Picard's nemesis, Q, returns to wreak more havoc on the U.S.S. Enterprise.
While orbiting Bre'el IV to investigate a descending asteroidal moon which could cause landquakes and tidal waves on the planet, the crew is surprised by the unexpected arrival of Q. Although Picard immediately suspects that the mischievous Q is responsible for the moon's deteriorating orbit, Q admits that his superiors in the Continuum have stripped him of his magical powers and made him human, thus unable to indulge in such chicanery.
Fearful that Q is lying, Picard assigns Data to keep an eye on Q while the crew deals with the perilous situation on Bre'el IV. But Q's presence on board the ship becomes problematic when the Calamarain, a gas-like life form with a grievance against Q, begins attacking him. Picard soon realizes that Q came aboard the U.S.S. Enterprise to receive protection from the Calamarain. But a short time later, the life form attacks Q again and in an attempt to save him, Data sustains serious electrical damage to his android body.
Moved by the injured Data's sacrifice for him, and aware that the crew will be unable to move the moon as long as it must use its shields to protect him, Q steals a shuttlecraft and heads into space, knowing that the Calamarain will follow him. As the force approaches the shuttlecraft, Picard orders the shields to be extended to protect Q, but they are inexplicably inoperative.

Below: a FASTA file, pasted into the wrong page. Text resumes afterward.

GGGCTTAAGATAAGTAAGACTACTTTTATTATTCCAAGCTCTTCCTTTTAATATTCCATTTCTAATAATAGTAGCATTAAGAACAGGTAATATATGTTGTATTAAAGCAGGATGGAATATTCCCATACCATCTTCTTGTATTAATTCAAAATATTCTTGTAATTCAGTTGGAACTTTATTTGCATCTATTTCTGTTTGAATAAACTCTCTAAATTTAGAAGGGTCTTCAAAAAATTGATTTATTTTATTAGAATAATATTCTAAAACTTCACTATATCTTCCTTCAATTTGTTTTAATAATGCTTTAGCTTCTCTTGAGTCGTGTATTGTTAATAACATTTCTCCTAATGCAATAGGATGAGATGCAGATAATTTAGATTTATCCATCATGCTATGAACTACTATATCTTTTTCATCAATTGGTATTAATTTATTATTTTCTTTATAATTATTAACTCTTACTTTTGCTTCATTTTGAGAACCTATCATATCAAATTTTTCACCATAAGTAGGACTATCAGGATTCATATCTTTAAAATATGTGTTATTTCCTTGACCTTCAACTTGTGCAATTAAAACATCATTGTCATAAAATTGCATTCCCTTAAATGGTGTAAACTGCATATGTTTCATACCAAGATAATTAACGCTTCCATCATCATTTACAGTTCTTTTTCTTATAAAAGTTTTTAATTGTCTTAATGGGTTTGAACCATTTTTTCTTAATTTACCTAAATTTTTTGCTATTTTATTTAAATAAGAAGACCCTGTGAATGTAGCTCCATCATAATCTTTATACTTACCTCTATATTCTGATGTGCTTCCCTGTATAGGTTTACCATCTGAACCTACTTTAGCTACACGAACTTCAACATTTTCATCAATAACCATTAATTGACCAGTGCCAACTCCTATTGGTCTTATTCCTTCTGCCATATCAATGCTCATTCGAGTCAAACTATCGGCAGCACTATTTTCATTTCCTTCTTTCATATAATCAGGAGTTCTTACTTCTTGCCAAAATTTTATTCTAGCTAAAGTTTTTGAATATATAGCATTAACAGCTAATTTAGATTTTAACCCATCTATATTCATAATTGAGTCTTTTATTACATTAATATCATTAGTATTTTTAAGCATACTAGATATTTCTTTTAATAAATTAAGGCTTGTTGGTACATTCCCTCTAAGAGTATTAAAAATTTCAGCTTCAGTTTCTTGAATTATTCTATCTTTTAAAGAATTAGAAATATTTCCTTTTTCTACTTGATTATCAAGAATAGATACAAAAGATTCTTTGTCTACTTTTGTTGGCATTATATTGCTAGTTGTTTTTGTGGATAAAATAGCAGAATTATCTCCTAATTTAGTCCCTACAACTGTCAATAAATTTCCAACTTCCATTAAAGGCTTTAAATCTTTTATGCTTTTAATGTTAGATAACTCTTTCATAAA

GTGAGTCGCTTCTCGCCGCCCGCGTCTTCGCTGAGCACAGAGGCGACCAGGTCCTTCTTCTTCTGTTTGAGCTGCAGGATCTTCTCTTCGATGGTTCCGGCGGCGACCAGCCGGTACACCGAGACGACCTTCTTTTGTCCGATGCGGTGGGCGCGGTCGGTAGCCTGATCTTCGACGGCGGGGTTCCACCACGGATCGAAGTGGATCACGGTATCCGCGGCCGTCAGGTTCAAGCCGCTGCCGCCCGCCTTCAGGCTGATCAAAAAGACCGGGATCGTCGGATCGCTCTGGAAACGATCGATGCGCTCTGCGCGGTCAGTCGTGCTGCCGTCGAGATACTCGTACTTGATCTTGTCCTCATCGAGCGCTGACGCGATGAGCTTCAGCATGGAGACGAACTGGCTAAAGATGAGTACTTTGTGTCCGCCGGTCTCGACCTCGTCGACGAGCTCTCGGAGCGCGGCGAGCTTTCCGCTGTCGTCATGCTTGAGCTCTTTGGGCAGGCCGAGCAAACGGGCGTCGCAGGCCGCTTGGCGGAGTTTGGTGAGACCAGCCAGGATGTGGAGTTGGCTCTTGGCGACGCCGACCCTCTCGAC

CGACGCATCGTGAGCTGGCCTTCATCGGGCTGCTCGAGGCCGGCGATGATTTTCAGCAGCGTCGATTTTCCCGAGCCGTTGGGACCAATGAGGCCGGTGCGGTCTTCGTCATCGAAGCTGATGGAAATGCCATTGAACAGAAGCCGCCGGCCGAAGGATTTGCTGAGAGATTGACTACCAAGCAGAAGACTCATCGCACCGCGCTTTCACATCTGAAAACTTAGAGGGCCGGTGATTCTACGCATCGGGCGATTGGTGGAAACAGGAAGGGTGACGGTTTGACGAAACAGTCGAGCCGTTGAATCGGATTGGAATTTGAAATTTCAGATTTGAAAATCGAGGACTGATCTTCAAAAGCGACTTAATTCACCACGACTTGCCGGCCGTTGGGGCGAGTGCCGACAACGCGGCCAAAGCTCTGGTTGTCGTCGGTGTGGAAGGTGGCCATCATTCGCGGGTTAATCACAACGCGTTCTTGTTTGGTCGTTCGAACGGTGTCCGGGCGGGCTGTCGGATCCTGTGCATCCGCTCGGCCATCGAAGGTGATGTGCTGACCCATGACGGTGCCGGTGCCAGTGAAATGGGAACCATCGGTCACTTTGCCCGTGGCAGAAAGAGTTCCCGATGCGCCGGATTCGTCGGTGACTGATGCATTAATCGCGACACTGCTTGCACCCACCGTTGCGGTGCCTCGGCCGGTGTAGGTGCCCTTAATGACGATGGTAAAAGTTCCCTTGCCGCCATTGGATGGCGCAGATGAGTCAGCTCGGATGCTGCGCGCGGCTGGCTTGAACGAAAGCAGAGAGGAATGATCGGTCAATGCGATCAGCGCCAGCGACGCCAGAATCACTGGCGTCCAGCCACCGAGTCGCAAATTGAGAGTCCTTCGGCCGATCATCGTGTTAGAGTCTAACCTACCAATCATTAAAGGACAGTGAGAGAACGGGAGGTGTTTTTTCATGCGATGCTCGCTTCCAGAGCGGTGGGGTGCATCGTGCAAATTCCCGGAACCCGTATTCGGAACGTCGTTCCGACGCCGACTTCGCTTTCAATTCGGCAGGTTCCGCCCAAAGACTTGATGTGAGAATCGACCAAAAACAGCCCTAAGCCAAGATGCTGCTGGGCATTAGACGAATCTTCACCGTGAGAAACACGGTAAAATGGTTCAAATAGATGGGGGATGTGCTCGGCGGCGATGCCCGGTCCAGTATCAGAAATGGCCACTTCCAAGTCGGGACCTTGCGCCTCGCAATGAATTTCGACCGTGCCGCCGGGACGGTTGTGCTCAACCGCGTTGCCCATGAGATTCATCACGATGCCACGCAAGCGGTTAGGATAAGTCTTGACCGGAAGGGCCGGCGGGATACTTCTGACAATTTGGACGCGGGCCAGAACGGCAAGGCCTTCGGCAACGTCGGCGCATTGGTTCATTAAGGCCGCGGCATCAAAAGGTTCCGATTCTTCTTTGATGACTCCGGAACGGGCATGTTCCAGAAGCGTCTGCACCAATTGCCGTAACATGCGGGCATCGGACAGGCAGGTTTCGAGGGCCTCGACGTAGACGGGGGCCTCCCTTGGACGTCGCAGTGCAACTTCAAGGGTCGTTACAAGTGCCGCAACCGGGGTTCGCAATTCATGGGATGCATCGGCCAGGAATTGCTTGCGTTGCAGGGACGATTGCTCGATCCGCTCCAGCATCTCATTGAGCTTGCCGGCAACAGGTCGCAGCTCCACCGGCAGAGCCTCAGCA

Inside the shuttlecraft, another member of the Continuum, Q2, appears beside Q and tells him that he is impressed by his selfless act and gives Q his powers back, but warns that he'll be keeping an eye on him.
A grateful Q suddenly appears on the bridge of the U.S.S. Enterprise with a band and confetti to thank the crew. When Picard asks him to leave, Q obliges, but not before thanking Data by using his newly regained powers to give the android the experience of a human belly laugh. After Q disappears, the crew receives a transmission from Bre'el IV announcing that the moon's orbit has been corrected. Initially confused, the captain realizes that Q has learned a little humanity and saved the planet himself.
Fabulous story, with a great exchange of personalities. This particular escapade has all the makings of a very good (as opposed to just good or otherwise faultless) episode. But what really stands out is the combination of John de Lancie's superlative acting skills and the dialogue written for him. His observations of humanity from within are a wonder to behold, for now we watch him experiencing pain, hunger, nervousness, fear and expectant mortality all in one foul swoop, and doesn't he do it...